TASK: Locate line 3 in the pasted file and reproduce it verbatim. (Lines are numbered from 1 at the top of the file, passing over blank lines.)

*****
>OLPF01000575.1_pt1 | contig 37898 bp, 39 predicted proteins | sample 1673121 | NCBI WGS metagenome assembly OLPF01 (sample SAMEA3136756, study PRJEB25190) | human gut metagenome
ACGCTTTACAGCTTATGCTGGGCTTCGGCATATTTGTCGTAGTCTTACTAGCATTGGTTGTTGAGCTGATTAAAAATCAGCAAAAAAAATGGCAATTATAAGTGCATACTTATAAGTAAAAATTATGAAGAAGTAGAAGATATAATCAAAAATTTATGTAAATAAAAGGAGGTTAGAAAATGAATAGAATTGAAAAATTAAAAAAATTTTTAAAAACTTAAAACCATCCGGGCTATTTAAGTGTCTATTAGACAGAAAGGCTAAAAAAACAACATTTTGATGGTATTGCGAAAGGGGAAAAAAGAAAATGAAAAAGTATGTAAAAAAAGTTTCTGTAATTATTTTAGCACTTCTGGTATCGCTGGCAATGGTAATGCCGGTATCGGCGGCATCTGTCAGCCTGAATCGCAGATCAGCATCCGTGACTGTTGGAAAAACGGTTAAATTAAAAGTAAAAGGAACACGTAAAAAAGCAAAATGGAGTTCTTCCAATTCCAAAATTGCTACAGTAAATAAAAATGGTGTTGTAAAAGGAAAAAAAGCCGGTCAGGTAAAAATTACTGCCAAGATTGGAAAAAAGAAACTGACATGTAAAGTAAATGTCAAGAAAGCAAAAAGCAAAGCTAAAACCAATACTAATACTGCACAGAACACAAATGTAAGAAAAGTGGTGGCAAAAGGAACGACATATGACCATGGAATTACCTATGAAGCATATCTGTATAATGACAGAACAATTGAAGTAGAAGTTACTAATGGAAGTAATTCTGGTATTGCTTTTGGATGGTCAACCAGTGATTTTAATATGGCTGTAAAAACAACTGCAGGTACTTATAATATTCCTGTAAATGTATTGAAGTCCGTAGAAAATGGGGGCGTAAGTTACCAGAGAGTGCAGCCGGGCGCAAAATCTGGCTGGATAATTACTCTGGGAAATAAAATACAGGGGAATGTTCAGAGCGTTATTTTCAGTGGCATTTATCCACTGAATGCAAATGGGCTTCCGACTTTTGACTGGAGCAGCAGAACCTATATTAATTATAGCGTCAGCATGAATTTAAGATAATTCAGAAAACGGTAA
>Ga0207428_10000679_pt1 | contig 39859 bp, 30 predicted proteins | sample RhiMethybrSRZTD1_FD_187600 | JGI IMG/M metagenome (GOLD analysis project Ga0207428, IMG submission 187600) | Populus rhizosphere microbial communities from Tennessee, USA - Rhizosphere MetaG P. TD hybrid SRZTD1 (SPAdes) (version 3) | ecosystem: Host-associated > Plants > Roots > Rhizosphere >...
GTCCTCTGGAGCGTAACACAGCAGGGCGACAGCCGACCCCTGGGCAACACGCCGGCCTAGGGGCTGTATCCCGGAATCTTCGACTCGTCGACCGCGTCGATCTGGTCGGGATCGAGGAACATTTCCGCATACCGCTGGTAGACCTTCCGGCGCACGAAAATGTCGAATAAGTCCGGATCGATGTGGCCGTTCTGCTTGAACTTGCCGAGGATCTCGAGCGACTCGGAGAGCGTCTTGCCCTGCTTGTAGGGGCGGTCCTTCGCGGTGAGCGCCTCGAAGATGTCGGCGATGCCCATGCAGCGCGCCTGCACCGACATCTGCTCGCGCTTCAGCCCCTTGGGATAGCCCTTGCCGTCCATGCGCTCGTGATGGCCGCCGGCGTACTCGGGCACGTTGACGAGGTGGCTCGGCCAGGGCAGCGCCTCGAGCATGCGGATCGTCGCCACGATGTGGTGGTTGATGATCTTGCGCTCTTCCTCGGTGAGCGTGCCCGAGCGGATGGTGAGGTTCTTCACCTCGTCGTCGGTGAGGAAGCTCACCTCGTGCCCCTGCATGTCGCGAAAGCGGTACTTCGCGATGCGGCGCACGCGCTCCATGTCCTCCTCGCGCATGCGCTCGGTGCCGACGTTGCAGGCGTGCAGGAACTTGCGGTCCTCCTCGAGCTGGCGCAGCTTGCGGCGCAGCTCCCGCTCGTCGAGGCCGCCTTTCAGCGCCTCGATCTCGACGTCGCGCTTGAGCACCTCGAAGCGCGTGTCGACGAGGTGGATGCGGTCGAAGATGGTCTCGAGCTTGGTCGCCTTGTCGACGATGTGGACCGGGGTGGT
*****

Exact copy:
>Ga0207428_10000679_pt1 | contig 39859 bp, 30 predicted proteins | sample RhiMethybrSRZTD1_FD_187600 | JGI IMG/M metagenome (GOLD analysis project Ga0207428, IMG submission 187600) | Populus rhizosphere microbial communities from Tennessee, USA - Rhizosphere MetaG P. TD hybrid SRZTD1 (SPAdes) (version 3) | ecosystem: Host-associated > Plants > Roots > Rhizosphere >...